Ducking in on a quiet day (the NFL was still on strike, the Mariners were on the road running up a horrible losing streak, and the Sounders were idle), I tried a White Woods Wit, a tasty brew made from an improbable recipe.  Imagine pale barley malt, malted and unmalted wheat and white flour in the mash. Bittered with North German Brewer and Czech Saaz hops, with coriander and orange in the boil, and lemongrass, ginger and tamarind in the fermenter. It paired nicely with a selection of salumi from Armandino Batali's charcuterie shop a couple of blocks away in Pioneer Square.
(Visited 7/13/11)

New Glarus: must go to Wisconsin to taste it

     The little town of New Glarus, a few miles from Madison, Wisconsin, has a brewery that will crank out 100,000 barrels of good craft beer this year, and will sell it all in-state.  I have relatives in Rockford, Illinois, just a bit over the state line, who developed a taste for New Glarus Brewing Co.ales when they did sell in Illinois. A distributor problem arose and the brewery opted to forget interstate commerce.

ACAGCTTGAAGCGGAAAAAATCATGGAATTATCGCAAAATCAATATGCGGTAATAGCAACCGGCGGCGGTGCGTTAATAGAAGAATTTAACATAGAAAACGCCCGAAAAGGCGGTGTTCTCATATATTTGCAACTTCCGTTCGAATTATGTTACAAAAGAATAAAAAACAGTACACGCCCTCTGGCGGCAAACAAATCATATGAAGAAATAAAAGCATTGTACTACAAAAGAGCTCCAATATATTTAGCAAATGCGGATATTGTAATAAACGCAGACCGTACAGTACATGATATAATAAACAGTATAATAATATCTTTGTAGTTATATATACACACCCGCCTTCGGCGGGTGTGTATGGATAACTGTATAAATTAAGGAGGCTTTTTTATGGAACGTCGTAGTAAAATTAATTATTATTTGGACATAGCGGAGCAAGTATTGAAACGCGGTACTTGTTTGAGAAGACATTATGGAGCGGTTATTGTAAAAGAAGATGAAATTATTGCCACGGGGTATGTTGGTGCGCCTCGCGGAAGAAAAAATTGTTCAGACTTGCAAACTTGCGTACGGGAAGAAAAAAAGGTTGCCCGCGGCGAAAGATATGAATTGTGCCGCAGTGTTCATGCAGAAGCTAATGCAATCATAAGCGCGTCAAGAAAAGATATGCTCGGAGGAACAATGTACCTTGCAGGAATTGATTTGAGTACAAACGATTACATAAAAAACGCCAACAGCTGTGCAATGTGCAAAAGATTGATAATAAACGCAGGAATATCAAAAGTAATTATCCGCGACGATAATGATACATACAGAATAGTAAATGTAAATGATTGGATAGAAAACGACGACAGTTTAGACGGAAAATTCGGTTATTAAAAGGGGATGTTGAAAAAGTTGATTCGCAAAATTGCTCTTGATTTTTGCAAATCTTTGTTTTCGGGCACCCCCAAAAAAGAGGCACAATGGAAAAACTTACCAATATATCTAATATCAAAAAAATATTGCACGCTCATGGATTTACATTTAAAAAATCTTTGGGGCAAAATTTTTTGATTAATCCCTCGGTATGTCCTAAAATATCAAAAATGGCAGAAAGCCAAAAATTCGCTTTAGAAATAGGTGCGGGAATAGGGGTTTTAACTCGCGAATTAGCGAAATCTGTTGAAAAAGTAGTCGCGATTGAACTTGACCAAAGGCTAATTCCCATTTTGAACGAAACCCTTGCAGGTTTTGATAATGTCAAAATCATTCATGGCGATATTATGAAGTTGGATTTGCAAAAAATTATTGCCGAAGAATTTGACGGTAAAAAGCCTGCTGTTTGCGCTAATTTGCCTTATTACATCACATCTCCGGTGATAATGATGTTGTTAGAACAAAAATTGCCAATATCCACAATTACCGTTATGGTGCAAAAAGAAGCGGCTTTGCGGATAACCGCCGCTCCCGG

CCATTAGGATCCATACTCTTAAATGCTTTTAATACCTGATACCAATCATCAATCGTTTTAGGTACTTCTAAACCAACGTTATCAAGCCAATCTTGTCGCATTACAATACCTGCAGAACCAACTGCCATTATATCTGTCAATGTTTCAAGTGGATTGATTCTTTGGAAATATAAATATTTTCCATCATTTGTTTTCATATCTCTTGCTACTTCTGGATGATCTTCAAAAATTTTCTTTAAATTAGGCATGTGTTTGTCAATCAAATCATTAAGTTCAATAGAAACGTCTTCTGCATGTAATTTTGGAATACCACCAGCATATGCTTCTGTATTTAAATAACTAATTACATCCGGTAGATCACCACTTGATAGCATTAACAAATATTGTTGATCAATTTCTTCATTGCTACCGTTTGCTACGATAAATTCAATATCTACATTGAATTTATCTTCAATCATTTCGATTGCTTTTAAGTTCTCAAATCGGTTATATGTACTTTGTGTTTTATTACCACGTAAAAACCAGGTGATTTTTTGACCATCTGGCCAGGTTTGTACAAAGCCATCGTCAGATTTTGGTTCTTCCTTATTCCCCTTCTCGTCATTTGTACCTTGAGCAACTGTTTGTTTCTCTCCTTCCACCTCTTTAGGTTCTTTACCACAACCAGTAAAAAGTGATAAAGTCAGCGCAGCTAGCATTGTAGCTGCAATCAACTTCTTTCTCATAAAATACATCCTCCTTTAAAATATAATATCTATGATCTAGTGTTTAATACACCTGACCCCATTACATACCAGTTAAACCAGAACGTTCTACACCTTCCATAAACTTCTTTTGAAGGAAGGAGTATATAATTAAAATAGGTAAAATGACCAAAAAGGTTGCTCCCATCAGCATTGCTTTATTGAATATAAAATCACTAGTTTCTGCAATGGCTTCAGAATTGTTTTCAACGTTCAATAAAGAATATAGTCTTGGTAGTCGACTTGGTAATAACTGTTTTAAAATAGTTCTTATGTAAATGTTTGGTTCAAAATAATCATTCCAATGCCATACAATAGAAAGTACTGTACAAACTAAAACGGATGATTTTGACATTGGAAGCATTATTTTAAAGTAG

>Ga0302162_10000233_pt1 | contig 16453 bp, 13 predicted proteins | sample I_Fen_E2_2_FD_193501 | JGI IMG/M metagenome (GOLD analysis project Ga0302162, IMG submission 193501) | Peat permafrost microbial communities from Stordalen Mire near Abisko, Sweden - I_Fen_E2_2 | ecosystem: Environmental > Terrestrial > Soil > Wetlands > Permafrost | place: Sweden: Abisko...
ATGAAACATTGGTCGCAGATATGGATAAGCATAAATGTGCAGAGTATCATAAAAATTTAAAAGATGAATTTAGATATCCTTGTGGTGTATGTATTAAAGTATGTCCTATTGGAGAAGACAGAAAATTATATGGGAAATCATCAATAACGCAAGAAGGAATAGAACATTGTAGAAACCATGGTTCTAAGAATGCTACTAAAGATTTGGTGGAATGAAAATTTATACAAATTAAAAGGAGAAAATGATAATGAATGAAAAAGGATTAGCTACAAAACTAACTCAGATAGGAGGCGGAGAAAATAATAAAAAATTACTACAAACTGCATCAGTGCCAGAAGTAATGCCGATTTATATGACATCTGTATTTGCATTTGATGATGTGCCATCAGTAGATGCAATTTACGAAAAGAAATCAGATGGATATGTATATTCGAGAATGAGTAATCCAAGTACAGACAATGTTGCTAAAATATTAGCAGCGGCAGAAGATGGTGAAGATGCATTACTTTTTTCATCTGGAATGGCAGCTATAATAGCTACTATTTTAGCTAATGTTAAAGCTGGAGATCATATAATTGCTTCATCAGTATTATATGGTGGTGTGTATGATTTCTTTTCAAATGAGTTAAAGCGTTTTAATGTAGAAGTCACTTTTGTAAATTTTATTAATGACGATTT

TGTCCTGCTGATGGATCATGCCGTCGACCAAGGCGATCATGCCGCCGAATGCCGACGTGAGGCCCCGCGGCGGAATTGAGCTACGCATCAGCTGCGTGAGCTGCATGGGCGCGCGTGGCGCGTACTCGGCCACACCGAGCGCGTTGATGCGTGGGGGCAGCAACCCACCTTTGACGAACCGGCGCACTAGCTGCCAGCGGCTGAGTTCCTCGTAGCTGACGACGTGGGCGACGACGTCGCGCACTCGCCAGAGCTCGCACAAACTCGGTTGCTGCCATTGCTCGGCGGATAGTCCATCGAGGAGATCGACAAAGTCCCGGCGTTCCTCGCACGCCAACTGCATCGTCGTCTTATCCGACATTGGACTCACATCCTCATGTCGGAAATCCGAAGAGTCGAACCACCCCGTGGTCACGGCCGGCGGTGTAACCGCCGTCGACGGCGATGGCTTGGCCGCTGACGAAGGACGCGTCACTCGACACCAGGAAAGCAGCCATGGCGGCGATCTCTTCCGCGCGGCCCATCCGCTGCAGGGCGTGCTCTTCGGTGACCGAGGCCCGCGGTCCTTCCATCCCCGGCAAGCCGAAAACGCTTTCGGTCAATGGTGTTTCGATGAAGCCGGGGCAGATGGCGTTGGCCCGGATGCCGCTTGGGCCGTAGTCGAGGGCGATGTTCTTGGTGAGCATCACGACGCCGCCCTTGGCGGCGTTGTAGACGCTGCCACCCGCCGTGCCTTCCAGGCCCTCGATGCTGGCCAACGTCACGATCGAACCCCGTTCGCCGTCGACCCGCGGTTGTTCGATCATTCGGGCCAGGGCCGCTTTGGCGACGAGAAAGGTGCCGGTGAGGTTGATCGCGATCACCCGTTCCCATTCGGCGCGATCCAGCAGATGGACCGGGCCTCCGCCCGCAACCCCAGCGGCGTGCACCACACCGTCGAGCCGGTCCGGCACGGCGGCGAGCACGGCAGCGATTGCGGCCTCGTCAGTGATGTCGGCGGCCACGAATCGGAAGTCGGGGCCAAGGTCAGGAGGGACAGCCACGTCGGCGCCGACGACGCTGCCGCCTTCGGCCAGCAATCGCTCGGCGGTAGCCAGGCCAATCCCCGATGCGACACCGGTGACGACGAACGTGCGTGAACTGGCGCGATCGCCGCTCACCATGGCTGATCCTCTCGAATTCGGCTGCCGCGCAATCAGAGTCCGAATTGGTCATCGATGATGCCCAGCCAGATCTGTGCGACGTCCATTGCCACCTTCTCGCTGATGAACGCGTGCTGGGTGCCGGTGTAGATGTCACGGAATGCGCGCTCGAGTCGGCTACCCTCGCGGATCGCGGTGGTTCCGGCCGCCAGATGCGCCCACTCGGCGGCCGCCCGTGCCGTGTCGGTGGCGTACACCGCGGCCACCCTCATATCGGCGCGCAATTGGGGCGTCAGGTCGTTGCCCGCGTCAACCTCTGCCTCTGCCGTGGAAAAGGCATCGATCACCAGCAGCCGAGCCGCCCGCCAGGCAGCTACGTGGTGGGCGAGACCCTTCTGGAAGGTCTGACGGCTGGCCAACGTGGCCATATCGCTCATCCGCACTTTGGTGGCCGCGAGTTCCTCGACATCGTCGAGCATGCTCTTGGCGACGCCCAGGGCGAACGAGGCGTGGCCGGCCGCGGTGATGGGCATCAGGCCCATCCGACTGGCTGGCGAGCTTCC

Inside, however, is a modern plant that has just expanded a few months ago to the current capacity.  That level of production will move New Glarus up the craft brewer rankings, past such regional stalwarts as Full Sail, Rogue, and Lagunitas.
     Brewing is supervised by Dan Carey while the business side of the operation is run by his wife Deb Carey. She was quoted in an Associated Press story recently carried by the Seattle Times, "Craft Brewers Pull Back to Tap Local Thirsts" (page A10, 08/03/11).  "The idea of continually expanding your footprint and then pretending you're growing your business, I just don't see it," she said. "How can you say you're growing your business if all you're doing is expanding your territory?"  The lead item in this story was about how Flying Dog Brewing in Frederick, Maryland had pulled out of 13 states and was preparing to pull out of over 20 more, to concentrate on sales in the mid-Atlantic region. 
     I wore a New Glarus sweatshirt to the Washington Brewers Festival last June and got several comments from midwesterners (Iowa, Illinois, Minnesota) who wished they could get the beers here, or at least at home. But for now, one will just have to pick up bottles or visit a taproom in Wisconsin. Their flagship is Spotted Cow, described as a cloudy farmhouse ale.  I tried the Moon Man Pale and Dancing Man Wheat, both with a lot of satisfaction.
(Visited 6/06/11)

Friday, July 29, 2011

Brewing back in Wenatchee